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There's a friend of mine that always says that your odds for coming out of any given scenario any given way are 50/50. You either will or will not. You either can or cannot.
It's a rather naïve outlook on things, but it does make one think. As I look out of the window of the 747 I'm sitting in, I know that it's most likely that the plane will not fall out of the sky and that I will arrive in Tampa without incident. But, if the plane crashes, is there anything I can do about it? Was there something I could've done to prevent the scenario's outcome? If I take another flight, for whatever reason, who is to say that that plane is not going to fall out of the sky either? I could take a train, but the chances are just as good that that thing could wreck. Fact is there is no knowing the outcome of any event and that the best thing you can do is to accept the outcome, whatever it may be, if the outcome is beyond your control. After all, your odds are 50/50.
Pretty morbid, I know. But some of you can't honestly tell me you don't think these kinds of things when you fly a big aluminum Tylenol 20,000 feet up in the air.
In my job, I get to see about 60 packages a day of returned computer product. 10% of these are motherboards. Difficult to troubleshoot and with the large number of components on any given motherboard, easy to say that if any one component fails, the whole board has failed.
I also talk to 30 to 40 people a day. The people that call me call for one reason: They have a problem with the computer parts they bought. More than half of the time, I help them over the phone and issues turn out to be simple user error. Unfortunately, the other half of the time, my hands are tied and I need to SEE what I'm doing because what I am able to do over the phone is minimal and goodness knows that a portion of these, we may actually be dealing with defective product. This is when the RMA (return merchandise authorization) number is given and the product needs to be sent back to me.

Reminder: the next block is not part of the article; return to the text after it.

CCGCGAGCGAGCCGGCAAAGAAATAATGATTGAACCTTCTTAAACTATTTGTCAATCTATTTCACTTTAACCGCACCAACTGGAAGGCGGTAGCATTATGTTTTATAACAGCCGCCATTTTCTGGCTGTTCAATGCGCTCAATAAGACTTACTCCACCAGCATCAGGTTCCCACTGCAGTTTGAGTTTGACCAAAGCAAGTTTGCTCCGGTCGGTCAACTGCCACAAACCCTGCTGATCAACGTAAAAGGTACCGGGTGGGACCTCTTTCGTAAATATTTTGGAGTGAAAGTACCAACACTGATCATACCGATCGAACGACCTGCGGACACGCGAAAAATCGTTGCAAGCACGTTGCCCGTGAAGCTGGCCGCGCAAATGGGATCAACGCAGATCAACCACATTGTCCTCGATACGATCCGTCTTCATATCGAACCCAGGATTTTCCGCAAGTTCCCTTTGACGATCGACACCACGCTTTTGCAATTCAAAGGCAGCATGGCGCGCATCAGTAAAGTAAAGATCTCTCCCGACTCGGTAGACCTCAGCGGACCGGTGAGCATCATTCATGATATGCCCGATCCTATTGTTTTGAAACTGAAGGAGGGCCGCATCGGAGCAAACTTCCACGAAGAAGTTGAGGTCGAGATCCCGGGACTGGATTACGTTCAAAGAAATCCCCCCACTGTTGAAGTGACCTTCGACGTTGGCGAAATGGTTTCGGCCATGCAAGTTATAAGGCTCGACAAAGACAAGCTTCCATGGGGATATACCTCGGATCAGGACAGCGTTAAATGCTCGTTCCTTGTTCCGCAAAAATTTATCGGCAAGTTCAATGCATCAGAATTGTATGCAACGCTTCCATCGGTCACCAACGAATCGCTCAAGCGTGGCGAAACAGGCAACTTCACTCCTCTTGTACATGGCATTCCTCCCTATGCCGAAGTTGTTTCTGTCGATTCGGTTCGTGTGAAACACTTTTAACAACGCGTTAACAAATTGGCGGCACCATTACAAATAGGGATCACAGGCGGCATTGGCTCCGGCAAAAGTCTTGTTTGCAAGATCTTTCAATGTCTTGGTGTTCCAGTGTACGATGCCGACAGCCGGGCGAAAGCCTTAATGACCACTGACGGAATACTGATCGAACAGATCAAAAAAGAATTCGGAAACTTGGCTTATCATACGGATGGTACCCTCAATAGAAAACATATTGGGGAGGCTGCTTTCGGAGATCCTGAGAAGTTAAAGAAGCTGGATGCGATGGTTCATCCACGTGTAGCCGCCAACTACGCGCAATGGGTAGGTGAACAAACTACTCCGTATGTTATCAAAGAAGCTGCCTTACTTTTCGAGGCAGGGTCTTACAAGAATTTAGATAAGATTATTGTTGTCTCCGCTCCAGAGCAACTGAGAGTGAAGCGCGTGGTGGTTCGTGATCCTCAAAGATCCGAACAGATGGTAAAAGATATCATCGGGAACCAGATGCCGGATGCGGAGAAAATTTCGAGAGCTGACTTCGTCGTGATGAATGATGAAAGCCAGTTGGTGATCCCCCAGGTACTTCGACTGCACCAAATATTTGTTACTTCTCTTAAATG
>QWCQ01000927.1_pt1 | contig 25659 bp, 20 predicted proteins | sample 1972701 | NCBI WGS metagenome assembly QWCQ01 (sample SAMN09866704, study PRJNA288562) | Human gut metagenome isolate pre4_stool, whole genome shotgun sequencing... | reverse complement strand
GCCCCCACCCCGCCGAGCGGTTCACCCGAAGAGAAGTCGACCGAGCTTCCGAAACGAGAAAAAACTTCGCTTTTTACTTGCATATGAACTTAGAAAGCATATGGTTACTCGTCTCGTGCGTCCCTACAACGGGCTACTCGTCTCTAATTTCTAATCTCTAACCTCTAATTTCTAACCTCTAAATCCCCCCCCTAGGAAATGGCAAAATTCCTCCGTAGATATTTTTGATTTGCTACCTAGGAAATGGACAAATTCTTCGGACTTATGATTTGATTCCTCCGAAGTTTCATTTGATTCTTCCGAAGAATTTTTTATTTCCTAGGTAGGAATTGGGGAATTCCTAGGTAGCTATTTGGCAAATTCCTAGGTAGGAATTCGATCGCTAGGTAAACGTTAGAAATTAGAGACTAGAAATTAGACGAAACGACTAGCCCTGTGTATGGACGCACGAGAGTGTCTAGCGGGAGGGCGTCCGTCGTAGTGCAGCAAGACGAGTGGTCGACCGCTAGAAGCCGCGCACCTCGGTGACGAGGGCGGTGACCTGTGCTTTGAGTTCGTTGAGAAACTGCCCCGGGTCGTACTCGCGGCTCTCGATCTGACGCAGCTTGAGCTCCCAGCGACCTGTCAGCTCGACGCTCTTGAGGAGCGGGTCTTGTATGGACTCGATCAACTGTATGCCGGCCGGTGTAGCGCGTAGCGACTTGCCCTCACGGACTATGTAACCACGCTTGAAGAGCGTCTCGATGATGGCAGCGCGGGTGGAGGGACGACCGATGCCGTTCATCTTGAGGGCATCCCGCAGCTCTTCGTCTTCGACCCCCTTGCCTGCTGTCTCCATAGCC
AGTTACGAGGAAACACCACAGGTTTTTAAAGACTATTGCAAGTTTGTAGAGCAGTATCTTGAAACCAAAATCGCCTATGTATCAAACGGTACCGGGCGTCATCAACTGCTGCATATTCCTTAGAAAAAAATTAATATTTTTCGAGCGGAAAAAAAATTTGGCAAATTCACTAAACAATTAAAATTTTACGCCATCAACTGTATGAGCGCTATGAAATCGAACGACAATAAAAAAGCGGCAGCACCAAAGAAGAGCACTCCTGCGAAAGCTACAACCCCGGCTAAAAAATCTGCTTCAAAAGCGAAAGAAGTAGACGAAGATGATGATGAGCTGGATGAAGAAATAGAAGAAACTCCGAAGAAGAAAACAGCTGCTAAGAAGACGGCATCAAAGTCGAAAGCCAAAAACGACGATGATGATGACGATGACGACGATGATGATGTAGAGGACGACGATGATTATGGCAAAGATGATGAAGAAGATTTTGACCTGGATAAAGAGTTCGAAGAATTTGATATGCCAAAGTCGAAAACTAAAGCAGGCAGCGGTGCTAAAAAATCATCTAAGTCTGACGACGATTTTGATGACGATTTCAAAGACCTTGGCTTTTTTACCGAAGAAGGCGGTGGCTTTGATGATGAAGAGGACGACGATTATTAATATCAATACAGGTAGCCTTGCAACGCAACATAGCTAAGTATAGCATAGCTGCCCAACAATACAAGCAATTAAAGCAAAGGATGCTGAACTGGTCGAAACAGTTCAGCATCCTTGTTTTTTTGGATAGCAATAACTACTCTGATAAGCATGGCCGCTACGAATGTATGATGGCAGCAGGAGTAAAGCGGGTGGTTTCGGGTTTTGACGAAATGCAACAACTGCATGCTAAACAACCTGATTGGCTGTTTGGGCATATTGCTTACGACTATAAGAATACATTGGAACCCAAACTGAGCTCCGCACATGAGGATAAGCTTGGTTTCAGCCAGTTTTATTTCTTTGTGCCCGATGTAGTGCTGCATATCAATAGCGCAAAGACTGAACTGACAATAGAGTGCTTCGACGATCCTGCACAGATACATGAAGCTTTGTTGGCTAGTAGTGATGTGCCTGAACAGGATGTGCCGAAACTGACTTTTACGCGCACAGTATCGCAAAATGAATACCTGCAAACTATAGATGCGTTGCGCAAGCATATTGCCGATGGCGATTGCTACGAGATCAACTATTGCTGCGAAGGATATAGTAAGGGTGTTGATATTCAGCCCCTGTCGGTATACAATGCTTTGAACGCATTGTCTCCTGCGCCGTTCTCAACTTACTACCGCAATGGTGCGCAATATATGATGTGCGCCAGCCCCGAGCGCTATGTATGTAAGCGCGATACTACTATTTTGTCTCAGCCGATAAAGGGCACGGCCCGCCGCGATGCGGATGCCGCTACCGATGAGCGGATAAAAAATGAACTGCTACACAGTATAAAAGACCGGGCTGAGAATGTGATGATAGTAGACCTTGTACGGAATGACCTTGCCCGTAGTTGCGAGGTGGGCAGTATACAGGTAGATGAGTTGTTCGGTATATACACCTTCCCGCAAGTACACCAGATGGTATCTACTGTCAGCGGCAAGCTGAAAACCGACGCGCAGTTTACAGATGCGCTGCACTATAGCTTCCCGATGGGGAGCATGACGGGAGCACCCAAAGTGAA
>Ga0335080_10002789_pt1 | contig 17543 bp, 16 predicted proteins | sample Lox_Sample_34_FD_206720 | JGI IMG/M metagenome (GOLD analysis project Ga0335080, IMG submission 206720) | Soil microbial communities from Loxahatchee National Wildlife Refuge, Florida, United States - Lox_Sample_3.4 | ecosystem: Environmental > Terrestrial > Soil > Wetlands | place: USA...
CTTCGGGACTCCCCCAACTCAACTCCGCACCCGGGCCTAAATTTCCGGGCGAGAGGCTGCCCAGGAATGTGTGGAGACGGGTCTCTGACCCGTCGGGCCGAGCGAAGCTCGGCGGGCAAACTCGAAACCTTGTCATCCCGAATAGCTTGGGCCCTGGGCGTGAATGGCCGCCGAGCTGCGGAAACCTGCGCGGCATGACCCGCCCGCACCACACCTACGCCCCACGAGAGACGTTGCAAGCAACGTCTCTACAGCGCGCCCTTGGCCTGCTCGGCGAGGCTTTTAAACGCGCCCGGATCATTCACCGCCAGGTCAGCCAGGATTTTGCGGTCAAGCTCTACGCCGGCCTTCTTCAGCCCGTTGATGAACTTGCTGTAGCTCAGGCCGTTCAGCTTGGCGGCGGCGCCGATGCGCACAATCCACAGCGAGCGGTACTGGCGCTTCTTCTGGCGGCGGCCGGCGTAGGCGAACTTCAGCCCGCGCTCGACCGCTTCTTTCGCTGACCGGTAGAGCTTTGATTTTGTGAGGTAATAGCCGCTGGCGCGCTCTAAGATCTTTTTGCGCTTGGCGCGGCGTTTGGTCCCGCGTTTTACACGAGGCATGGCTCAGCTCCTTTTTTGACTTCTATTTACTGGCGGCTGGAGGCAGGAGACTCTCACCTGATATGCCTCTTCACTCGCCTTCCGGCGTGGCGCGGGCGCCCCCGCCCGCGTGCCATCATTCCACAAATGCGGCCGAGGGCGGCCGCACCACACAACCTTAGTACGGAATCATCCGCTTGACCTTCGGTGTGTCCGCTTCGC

Fortunately, for MOST of what I get back, I can find the problem typically caused by a slight user error (incorrect jumper settings, etc.), write a little note to the customer and send the product back to the customer as a working unit. If I was to put a percentage on the 25 to 30 motherboards I get back in a week, I would have to say that only 30% of those truly do have a problem that can only be chalked up as "defective product".
Certainly this 30% is only 2% overall of our entire customer base. Overall, failures on MOST computer products are rare. My job in the computer industry is actually sort of a morbid job, rather akin to that of a coroner. "Yo, Quincy! We got another stiff for ya!" Of all of the customers my workplace sells to and of all of the product we sell, I (because I am tech support) have the pleasure of talking to only the customers that have some sort of a problem.
Despite these individuals being part of such a minority, they can't help but feel as if they are victims of sorts. I hear, "I've never had a defective motherboard before in my life" which then turns into "These motherboards must be crap" or "You guys sell defective product" which then later results in "I want to try a different board" or "I want my money back". I can try to convince the customer that they are just unlucky and that it really is rare for a board to fail, but it's hard to not sound crass when you are trying to tell someone, "Motherboards only fail 2% of the time, worst case scenario. It just happened to be that this time, YOU were one of the 2%."